Learn Those Notes
When you begin practicing a new piano piece, the obvious place to begin is learning the notes. Many people, myself included, want to breeze through this task and move on to more interesting things, but if you are not diligent here you will ultimately spend longer learning your song. If you overlook a wrong note, it is easy for it to become a habit. It will take you longer to unlearn the wrong note and relearn the correct one than if you had just learned it right in the first place.
There are a number of different techniques which you can use in this initial note learning phase. Feel free to choose what you like. Try different methods. See what works for you. Having different options also means that you don’t have to do it the same way every time.
This is a very simple technique: just name the notes as you play. This type of practice only works for very easy pieces, and you will grow out of it in a few weeks or months of lessons
Count out loud
No more needs to be said. Use this method to learn the rhythm of a piece and to make your playing steady.
This is a tried and true technique, which also needs little explanation. It is tried and true because it works, and you will never outgrow it, even if someday you are playing concertos. Playing hands separately allows you to focus on the rhythm, notes and musical details of that hand. It is also good for working on the phrasing of one hand without distraction from the other hand.
This is another age-old method. Simply write the most comfortable fingering into your music. Sometimes you may need to try several options before settling on one. Knowing which finger to use ensures that you are comfortable in playing running passages. Don’t think that you can just figure out the fingering and then remember it. Write it down! After you have taken the time to figure it out, why waste that time by forgetting it and having to work it out again? It is not babyish to write in the fingering. Even the best performing pianists do it.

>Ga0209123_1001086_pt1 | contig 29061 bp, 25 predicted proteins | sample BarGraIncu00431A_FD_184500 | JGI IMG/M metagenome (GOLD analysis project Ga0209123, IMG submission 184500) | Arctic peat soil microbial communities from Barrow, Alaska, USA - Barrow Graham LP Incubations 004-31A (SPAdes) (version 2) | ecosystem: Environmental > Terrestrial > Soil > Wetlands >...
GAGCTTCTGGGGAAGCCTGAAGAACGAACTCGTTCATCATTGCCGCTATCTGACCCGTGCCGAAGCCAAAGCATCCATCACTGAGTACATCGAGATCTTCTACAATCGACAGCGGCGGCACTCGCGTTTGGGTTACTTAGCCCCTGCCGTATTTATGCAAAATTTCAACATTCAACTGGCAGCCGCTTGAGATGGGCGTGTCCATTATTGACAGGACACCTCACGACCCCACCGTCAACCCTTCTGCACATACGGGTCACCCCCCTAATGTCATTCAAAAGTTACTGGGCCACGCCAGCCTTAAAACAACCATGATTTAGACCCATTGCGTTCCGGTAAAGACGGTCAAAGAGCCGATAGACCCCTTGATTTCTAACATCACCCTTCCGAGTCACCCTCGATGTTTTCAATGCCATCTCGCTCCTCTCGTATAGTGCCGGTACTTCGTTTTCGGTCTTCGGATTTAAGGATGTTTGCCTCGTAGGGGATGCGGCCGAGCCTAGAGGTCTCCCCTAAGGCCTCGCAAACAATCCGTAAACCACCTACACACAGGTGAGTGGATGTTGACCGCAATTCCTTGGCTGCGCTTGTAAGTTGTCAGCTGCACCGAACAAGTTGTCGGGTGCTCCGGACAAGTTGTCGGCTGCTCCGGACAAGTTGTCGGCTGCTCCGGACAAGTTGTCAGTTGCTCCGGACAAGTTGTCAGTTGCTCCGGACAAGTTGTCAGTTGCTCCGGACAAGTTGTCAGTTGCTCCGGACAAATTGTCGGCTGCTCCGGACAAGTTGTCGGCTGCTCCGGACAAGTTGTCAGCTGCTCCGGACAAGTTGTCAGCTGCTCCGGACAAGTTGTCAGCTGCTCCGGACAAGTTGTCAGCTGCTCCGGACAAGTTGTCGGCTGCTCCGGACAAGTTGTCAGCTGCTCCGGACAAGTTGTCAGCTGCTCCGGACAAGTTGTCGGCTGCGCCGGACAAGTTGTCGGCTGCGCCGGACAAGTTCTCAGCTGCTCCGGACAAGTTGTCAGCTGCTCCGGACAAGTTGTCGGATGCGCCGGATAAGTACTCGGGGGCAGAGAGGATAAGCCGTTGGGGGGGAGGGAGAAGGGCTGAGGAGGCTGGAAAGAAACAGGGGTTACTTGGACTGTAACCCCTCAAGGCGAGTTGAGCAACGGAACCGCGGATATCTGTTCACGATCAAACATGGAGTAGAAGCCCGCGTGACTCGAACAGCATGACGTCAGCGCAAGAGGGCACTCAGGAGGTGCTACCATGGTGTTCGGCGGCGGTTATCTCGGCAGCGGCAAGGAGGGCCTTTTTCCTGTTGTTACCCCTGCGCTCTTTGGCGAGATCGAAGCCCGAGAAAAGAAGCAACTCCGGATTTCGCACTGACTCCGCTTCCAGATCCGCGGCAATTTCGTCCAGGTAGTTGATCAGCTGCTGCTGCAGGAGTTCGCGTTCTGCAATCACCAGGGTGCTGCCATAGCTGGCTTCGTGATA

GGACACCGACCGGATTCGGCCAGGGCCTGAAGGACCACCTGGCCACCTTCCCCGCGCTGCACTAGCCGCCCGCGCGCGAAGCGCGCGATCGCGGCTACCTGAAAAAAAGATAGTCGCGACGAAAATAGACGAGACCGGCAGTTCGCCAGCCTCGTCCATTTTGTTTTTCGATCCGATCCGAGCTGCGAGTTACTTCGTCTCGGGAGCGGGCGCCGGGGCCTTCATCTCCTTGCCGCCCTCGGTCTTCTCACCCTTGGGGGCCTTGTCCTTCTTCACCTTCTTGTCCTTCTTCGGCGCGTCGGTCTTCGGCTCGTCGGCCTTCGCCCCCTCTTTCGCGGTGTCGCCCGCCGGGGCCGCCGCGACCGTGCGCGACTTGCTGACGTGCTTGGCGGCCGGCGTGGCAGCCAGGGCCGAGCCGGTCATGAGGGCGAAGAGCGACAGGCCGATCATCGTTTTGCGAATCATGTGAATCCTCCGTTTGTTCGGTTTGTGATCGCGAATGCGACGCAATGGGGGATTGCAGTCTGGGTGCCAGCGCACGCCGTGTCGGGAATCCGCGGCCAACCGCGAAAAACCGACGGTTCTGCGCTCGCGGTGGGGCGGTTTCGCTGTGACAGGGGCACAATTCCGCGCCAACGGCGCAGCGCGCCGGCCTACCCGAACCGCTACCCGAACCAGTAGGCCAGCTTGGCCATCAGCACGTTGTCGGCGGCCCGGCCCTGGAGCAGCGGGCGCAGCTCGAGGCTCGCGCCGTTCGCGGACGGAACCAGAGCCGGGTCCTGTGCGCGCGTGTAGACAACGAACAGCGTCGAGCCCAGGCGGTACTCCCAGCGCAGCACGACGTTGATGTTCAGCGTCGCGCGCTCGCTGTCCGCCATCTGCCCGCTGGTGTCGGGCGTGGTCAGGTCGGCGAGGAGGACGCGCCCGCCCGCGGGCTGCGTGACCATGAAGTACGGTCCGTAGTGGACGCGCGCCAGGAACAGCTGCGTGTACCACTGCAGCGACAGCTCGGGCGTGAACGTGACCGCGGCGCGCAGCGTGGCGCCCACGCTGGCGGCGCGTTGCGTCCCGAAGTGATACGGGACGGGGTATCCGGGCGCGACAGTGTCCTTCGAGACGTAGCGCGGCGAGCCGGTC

Turn a trouble section into a strength. Look through the piece or section to find what you think will be the most difficult part. Work out the notes in that section, then do the next most difficult section, and so on. Once you have the most difficult parts down, the rest will go quickly.
This is a practice routine that may seem difficult at first. When you try it the first time, it may, in fact, seem impossible, but after you have mastered it several times, you will find that a section learned this way will be very strong indeed. The biggest challenge in learning a piece of music is not your fingers, it is your mind. This technique exercises your mind to the fullest. The first time you try this, do it with a very easy piece—one that is much easier than you usually play.
Take a small section of your piece. A measure is not too small at first. Take your music to the table to study. Of course you could also do this at your desk, on your bed, on the floor, anyplace but the piano. Examine the section carefully. What notes are being played, what chords do you recognize, what patterns do you see? Imagine the sound of the piece. Imagine how you will play the piece. Try playing it on the table. Imagine how far apart the notes will be on the keyboard and try to mimic that at the table. When you think you have it learned, go to the piano to play it—but leave your book at the table! If you don’t play it perfectly the first time, go back to the table and study it some more before you try again. Keep trying until you get it right. You can try as many times as you need to, but the rule is, you can not bring the book to the piano!
Pass the test
This practice method is very systematic and easily understood. If you don’t know what else to do, you can always use this method. If you follow this process through to its conclusion, it will actually take you much further than simply learning the notes. To carry out this method, you will put each section of the piece to a series of tests. Once you have passed the test, you can try for the next test. Here are the series of tests:
- Play through right hand separately
- Play through left hand separately
- Play through both hands together
- Play through right hand memorized
- Play through left hand memorized
- Play through both hands together memorized
- Play through right hand memorized with metronome
- Play through left hand memorized with metronome
- Play through both hand together memorized with metronome
A few definitions are in order to make this work:
A play through simply means that you can play from beginning to the end, getting all the right notes and fingering. If you hit two notes at once, you don’t pass the test. If you play the right note, but don’t use the fingering that you decided, you haven’t passed the test. If you play the note but it doesn’t make a sound, you don’t get to move ahead either. The important thing to notice, though, is that you can play as slowly as you want. You even can pause as long as you need to between notes to make sure that the notes are correct. In other words, having the rhythm exactly right is not part of the test.
With metronome means that now those pauses between notes which were allowed for the first six tests are no longer allowed. You still can set the metronome at a very slow tempo, but the piece now should be rhythmically correct.
By using one of these approaches, or a combination, you should successfully pass the Learning the Notes level and be ready to move on to solving any remaining tricky parts.